I watched “Jenny”, a twelve-year-old girl in the class where I volunteer.  She swooped and swirled on the ice, bending her body every whichway as she moved to the music.  There was grace and power and dancing hands.  A few minutes later, Jenny was back out there as a “program assistant” , encouraging the tiny ones dressed in green.  For me, her cheering was just as special as the flow of her solo work.  Create beauty and then assist others to do the same.

I love several of the solo skaters.  I know them.  And after tonight I also know them in a new way … expressing their passion, telling stories with their legs, their arms and their smiles.  I was so proud of my young friends.

A visiting troupe of synchronized skaters graced the ice as well.  These twelve- to sixteen-year-olds formed three trios and  pushed forwards and backwards together like the Snowbirds precision pilots in air shows.  The movements backward especially took my breath away.  Those were such symbols of transcendence.

I applauded eleven soloists and several group acts, which were mostly young kids.  The individual skaters were all girls.  I enjoyed their artistry immensely.  At the same time, I missed the presence of boys.  I know they’re off playing hockey but I dream of the time when they also explore the melody of dance.

“Marcy” is a student I volunteered with two years ago.  She performed to the music of “Always Remember Us This Way”, from the movie A Star Is Born.  The lyrics skated beside her:

Lovers in the night
Poets trying to write
We don’t know how to rhyme
But, damn, we try
But all I really know
You’re where I wanna go
The part of me that’s you will never die 

Marcy told the story.  We looked on in wonder.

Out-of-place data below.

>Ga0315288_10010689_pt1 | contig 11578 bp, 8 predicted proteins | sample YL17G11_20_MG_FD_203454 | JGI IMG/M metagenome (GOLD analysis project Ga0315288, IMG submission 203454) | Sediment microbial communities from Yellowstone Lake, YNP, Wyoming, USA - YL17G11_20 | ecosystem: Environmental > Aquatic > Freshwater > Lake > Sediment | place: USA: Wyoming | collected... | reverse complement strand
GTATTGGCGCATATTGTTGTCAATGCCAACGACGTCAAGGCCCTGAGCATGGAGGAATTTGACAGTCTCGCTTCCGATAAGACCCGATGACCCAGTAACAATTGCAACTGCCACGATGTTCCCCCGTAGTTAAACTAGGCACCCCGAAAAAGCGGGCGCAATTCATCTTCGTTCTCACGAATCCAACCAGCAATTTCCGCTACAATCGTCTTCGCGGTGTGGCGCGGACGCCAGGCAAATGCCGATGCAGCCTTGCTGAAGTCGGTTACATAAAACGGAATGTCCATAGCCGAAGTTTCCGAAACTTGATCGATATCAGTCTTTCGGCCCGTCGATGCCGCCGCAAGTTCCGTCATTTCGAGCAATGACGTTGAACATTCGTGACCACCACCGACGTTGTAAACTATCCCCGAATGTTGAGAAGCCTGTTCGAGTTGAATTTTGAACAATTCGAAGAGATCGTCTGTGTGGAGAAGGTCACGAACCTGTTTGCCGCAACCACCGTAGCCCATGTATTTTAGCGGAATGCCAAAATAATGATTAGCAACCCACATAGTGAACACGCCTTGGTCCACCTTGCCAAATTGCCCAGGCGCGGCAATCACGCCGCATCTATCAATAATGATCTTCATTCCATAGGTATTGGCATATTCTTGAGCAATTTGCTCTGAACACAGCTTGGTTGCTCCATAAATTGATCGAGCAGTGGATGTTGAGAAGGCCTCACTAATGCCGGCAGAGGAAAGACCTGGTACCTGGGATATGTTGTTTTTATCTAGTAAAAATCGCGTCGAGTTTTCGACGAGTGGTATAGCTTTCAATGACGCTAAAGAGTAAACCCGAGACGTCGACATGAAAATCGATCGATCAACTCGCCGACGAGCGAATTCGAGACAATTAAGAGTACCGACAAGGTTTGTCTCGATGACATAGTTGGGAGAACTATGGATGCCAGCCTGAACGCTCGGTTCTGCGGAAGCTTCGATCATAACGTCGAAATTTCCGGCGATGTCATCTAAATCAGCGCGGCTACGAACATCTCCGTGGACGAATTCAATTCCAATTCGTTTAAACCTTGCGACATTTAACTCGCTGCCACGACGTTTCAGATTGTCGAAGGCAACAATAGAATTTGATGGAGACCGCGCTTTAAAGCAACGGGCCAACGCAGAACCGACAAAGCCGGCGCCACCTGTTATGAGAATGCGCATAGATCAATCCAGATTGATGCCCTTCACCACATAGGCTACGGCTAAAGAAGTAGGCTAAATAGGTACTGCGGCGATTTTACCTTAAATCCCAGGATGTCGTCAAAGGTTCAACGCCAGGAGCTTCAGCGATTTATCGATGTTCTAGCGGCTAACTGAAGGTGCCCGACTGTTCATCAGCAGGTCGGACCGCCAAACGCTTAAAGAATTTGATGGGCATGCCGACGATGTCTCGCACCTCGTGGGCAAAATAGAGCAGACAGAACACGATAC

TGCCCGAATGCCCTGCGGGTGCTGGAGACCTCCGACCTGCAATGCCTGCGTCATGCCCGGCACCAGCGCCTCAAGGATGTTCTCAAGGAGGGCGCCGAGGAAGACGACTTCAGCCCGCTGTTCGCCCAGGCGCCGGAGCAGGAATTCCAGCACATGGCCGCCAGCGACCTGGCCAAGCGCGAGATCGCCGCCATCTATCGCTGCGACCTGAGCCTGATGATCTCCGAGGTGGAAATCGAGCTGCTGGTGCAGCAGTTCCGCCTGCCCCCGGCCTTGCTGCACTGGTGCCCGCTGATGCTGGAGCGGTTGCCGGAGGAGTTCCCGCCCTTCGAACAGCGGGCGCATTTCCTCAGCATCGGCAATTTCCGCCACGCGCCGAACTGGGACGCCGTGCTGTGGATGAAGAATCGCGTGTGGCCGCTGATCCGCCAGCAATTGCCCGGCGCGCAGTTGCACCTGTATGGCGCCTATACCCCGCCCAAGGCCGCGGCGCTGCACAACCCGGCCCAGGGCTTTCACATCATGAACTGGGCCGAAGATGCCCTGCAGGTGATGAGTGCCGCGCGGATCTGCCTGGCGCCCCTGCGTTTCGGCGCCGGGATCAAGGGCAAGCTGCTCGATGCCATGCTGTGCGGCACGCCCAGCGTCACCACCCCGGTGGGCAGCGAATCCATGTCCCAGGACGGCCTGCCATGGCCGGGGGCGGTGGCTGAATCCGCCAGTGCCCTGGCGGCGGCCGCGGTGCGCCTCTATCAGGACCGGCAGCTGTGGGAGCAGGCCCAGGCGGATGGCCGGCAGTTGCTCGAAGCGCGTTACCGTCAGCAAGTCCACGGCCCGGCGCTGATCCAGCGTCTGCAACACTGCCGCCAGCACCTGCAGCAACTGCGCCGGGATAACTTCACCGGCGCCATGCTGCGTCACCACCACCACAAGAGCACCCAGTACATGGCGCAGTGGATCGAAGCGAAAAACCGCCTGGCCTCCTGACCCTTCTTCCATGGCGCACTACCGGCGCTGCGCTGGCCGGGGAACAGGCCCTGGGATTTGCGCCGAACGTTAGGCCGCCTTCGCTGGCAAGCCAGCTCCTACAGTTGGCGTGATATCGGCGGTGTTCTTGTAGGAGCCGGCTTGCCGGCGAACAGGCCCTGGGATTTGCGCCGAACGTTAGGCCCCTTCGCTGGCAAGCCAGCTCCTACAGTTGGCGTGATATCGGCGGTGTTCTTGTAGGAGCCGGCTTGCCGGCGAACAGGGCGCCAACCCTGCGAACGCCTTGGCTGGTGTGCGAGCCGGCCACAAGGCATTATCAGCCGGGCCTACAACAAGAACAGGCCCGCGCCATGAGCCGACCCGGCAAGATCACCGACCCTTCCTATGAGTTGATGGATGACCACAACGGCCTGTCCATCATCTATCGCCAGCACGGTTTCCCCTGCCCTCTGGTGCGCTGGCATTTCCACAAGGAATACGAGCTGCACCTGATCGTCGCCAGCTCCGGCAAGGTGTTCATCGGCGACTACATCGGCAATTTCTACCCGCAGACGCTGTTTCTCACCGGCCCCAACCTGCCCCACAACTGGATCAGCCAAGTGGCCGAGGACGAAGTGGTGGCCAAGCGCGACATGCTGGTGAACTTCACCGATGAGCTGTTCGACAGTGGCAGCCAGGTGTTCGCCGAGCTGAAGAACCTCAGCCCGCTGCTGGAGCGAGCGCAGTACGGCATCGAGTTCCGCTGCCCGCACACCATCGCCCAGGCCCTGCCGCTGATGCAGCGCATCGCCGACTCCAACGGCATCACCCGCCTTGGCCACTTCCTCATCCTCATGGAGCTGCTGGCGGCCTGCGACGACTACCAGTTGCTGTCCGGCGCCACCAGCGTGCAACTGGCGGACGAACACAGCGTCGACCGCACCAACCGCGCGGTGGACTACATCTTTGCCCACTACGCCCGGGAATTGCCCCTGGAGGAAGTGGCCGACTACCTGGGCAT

Day Twelve: It’s All About the Kids

When I’ll remember this trip to Senegal, it’s possible that the overwhelming image in my mind will be looking deep into the eyes of the children. Such as today. Lieselot, Sabrine, Anja, Curd, Camille, Olivia and I are staying at the bed and breakfast, and this morning we walked over to Lydia and Jo’s home. As we came through the gate, Iced Tea’s daughter Nima was sweeping grass off the dirt of the front yard. The broom was so much bigger than her, but she was brushing for all she was worth.

The big group of us walked over to the store. In front stood an old man named Moustafa and his donkey Black. On the cart behind were many bags of rice, to be distributed by us to fifteen families whose children Lydia and Jo sponsor.

We set off to the first home. I said hi to lots of people throughout the morning, some of whom spoke only French and a Senegalese dialect, and others who only knew the local language. No matter. We made meaning.

Aziz, one of Jo and Lydia’s kids, took my hand as we walked and held on for half an hour or more. Father and son in my mind. Wow. Aziz’s older brother Ansou walked with us for awhile, often flashing a wide smile.

In front of one home, the family had a darling little girl. Several of us took turns holding her. Me too. What a treasure in my arms.

Mareama helped me yesterday to have a pair of Senagalese pantaloons made, and today she and I picked them up from the tailor. As you’ll see from the pic, I’m basically a handsome African fellow.

We’ll talk again soon.

Light Without … Light Within

I’m so much enjoying being online with members of the Evolutionary Collective Global Community.  We often reach a consciousness together that includes all and loves all.  Really, it’s addictive to be with other human beings in this expansive way, where I look through my laptop screen and see my brother or sister.

So … I was going to a concert last night at the St. Lawrence Centre for the Arts in downtown Toronto.  It was a fundraising event for the Wounded Warriors, an organization committed to supporting veterans of combat, and first responders, who are walking the rough road of Post Traumatic Stress Syndrome.